*Written from my iPhone on a plane in real time.
I’m on an airplane headed to Ft Lauderdale for a work trip. Currently, I sit in the middle between two “seasoned” ladies. The one near the aisle is playing solitaire on her phone. The lucky one, who got the window seat, is reading a romance novel. (I was snooping.) I’m curious what brings them to Ft. Lauderdale, but decide to bury my curiosity and stick my nose where it belongs: in a book. I crack open my latest read by Shauna Niequist called “Present Over Perfect.”
More than once on this flight, even before take-off, the flight attendants announced that Southwest Airlines is cashless and will only accept payment by credit card.
I take a short snooze because, like always, being up in the air is my first real relief from the world I’m so always interconnected with. I wake just in time to have my drink order taken. The aisle lady, whose name I still don’t know, politely declines the offer.
“Coke, please.” I say when it’s my turn.
The window lady doesn’t look away from her romance novel, but orders a glass of red wine.
The attendant carries on with his duties to the next row of thirsty travelers.
A few minutes later, the red wine romance novel lady sets down her book, gets out her wallet and takes out five one-dollar bills.
She sets them on her tray table and then continues reading.
Immediately I’m annoyed.
Did she not pay attention when they said this is a cashless airline? Isn’t she aware it’s 2016 and cards are more convenient anyway? I don’t have the patience for this.
Oh, people like her.
I contemplate saying, “Excuse me, did you not hear them say they only take cards?” but decide she’ll find out soon enough when the attendant comes back and informs her of this policy himself.
I know. I shouldn’t care. It’s not even a big deal. It’s not a big deal that she didn’t hear when they talked about being cashless. And if she just didn’t listen, it’s really no big deal still.
As I sit with the whole thing a little longer, I am laughing at myself. Oh, Manda.
You see this is where I have to tell you that I actually thought something outrageously stupid the other day.
I have to tell you that I thought, “I’m really starting to be more like Jesus!” and I gave myself a big pat on the back.
The truth is, I am becoming more like Jesus. At least on paper and the occasional times I give grace rather than a sharp, angry word. But if I, for a single second, think I’m actually past my days of being unlike Him and human altogether—oh Huston we have a problem. A giant self-righteous problem.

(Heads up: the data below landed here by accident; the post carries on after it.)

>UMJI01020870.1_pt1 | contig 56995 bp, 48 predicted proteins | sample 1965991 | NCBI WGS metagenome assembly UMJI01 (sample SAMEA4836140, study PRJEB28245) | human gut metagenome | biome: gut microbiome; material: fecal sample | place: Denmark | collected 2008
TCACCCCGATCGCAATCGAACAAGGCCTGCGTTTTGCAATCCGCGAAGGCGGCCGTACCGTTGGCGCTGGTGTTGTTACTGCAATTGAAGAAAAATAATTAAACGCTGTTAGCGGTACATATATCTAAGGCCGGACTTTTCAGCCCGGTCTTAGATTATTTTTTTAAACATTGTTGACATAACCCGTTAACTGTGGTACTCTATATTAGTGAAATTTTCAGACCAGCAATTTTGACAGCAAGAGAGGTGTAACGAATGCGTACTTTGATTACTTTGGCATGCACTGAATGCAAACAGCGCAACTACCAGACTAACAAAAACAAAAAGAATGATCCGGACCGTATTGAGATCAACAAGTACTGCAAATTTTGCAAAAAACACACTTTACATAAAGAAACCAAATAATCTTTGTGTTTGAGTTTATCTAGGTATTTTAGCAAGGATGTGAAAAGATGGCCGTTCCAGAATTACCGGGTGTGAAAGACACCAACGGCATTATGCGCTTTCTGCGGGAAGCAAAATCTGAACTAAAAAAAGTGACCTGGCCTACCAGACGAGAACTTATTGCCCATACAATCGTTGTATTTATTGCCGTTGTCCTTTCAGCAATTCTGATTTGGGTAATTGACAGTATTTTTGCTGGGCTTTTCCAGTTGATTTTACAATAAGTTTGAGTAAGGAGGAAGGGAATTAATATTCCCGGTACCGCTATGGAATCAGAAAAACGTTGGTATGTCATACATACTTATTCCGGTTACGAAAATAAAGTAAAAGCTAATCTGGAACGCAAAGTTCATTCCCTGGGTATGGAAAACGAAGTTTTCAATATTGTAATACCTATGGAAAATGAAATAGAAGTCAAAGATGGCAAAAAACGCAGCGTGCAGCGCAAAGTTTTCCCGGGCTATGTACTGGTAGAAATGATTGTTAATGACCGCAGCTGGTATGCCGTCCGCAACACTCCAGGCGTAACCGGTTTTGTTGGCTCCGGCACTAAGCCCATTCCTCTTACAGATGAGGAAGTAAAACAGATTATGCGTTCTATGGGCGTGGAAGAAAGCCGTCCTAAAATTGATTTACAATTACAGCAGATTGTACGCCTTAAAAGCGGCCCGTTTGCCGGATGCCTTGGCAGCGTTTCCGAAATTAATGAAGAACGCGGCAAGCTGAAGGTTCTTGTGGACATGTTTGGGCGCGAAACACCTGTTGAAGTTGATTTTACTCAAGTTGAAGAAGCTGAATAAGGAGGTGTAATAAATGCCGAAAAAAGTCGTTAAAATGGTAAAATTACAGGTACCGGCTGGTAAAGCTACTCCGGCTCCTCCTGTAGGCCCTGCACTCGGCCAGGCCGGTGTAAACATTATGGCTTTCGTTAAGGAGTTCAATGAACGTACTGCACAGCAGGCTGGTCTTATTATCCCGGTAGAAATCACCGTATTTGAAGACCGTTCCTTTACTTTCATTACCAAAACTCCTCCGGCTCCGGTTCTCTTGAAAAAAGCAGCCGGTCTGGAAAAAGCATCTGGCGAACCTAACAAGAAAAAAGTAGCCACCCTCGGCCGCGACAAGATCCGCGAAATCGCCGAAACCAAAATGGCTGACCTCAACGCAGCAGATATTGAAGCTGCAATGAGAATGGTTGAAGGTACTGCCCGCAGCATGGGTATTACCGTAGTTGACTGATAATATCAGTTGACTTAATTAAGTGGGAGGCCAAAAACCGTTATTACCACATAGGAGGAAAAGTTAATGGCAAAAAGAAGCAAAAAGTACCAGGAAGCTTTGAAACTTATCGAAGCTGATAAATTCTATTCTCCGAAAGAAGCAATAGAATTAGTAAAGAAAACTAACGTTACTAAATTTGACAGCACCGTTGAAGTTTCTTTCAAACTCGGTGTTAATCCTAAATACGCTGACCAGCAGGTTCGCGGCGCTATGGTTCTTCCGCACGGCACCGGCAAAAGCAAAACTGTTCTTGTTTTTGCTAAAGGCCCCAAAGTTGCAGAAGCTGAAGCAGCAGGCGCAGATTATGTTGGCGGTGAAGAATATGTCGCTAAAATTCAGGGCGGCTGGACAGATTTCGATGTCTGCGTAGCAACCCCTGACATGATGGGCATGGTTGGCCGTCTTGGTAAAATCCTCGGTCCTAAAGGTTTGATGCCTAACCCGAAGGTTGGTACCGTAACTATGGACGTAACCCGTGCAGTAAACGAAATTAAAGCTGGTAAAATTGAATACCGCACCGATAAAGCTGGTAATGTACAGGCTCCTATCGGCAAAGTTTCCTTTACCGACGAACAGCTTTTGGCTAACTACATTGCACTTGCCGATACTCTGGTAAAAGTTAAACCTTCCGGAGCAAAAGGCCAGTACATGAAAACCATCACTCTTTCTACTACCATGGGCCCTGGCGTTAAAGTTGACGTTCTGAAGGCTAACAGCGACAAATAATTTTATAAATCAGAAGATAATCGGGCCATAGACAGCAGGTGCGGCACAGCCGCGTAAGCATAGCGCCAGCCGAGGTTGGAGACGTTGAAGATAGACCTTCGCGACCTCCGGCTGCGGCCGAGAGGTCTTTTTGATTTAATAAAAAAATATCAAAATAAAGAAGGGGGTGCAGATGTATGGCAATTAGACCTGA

Suddenly, the attendant comes back with her red wine and my Coke and just before it all goes down I lean over towards her and say in my most gentle tone, “They don’t take cash.”
“Oh!” she says and puts it away in exchange for her credit card.
No big deal. That was the end of it. Nothing more to that story. It would be way cooler if there were, I know.
However, there’s more to this story. (I’m right in the thick of it honestly, so please don’t ask me to expand or share how to get to the other side, because I can’t.)
I’m learning we can’t get past our old ways if they are our roots. We can fake it for a while maybe, but unless the roots change, we never will.
That means hard work and heart work. Am I even up for the challenge?
Our roots run deep and strong. Our roots dictate most of our habitual and subconscious thoughts and actions. My roots are impatience and easily annoyed. My roots think I’m somehow better than others. My roots cling to pride and selfishness. My roots are tarnished with sin and thicken over time.
But, while still laughing at the ridiculous monologue which went on in my head over the stupid cash, I realize how badly I want to cut these roots off. How I long to be free of that woman. The woman I thought was fully in the past.
I want to dig them up and cut them off so that new roots can take their place.
Maybe being aware of my ugly roots is the first step in digging them up. Perhaps choosing against my natural human tendency is the first step in cutting them off.
I have a feeling that, in a way only the Holy Spirit can, He’s exposing my ever-growing need for Christ and maybe that’s where the new roots begin to grow. In the place of confession and surrender.
I feel small again. Maybe the new roots grow in the place of dependency and smallness?
Here I am, thousands of miles high up in the sky, squished between a silent solitaire playing lady and a red-wine consuming romance novel reader.
I peer out the window, squinting from how bright the sun shines, and see clouds laying across the sky like a blanket of white cotton. I envision hopping around on the clouds feeling light and free. (I think Heaven will have playgrounds of fluffy white clouds. I can’t wait to break those in.)
I try to fathom what it’s like to never catch myself reverting back to roots of impatience, pride, or selfishness. I don’t think that day will ever come here on Earth.
So in the meantime, I thank God for using my ugly roots to keep me codependent, small and humble.
And I realize that the only way to set things right in this life of contradictions— where I want to serve God with all my heart and mind, but am pulled by the influence of sin to do something totally different— is Jesus.
I pray for new roots, roots so deeply rooted in Him. I am certain He’s at work already.